I never felt the technique was different than playing a regular guitar.
Strike the strings with the fingers generally perpendicular to the plane of the strings, although I never worried about striking them 90-degrees to the string. My steel finger picks were always unevenly worn on one side.
If the fingers are too flat to the string or the fingers are too straight, it will be difficult to get the power needed to create volume. Most of the motion with the fingers comes from the knuckles on the hand, not the joints in the fingers. The finger doesn't bend much during the stroke. The muscles in the hand are stronger and the tone is stronger by moving the fingers from the knuckle joint and pulling thru the strings. If you are pulling mostly with the finger joints the tone will be weaker and snappy and may not sound the paired strings as well. The idea is too pull thru both strings.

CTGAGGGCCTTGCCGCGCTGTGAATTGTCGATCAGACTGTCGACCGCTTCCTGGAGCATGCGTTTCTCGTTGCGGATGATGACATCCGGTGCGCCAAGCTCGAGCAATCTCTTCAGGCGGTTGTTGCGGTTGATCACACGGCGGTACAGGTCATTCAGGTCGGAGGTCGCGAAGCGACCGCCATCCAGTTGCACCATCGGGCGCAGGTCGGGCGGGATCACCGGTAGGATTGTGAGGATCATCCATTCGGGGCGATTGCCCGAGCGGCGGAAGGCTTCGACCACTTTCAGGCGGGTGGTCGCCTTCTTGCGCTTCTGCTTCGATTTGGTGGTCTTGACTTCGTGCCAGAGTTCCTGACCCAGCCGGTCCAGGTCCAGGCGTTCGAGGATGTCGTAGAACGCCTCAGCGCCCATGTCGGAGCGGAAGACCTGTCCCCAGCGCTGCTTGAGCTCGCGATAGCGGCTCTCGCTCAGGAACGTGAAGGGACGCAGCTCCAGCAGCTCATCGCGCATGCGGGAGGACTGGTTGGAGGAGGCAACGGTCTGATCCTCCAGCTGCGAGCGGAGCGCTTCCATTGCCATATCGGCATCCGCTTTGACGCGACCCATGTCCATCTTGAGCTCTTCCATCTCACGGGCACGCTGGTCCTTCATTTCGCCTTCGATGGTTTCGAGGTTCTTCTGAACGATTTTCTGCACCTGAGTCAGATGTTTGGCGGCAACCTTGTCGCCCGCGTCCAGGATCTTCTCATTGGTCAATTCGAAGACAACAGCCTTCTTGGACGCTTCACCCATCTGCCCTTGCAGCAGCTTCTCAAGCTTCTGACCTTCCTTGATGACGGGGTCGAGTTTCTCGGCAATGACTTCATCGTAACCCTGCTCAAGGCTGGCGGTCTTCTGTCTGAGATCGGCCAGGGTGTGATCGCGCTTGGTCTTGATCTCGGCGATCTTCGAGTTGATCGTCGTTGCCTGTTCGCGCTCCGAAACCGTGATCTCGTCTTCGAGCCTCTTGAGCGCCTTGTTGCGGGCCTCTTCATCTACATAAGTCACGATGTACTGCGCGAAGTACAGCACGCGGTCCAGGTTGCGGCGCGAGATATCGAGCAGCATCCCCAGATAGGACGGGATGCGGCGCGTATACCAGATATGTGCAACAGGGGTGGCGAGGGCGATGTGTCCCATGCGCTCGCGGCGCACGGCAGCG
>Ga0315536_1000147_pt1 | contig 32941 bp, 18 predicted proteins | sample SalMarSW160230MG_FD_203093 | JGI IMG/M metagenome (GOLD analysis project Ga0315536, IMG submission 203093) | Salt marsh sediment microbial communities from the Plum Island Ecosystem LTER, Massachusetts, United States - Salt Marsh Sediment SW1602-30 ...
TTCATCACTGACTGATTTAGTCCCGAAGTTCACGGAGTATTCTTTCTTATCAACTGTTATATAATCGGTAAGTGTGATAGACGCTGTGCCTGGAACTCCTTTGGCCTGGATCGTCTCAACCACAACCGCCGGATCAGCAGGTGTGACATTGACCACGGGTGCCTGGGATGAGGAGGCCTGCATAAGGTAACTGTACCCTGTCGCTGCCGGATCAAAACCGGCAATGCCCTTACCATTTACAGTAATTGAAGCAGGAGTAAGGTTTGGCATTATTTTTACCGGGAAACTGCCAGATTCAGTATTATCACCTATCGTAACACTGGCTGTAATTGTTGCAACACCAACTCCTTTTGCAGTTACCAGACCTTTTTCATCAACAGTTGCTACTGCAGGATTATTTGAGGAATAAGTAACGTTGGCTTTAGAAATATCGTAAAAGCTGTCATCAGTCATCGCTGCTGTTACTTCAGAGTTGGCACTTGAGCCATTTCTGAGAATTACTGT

Keep the wrist parallel with the arm. If the wrist is bent (arched relative the the arm), one risks carpal tunnel as the tendons move around the bent wrist while playing.
Finally, while these techniques will help one play better, there are many who don't rigidly follow them. For example, Tommy Emmanuel tends to bend his first finger a lot and he seems to do pretty well.
While I'm at it I'll plug one of my favs from the 60's, Dick Rosmini an uncredited player on at least one of the live KT albums.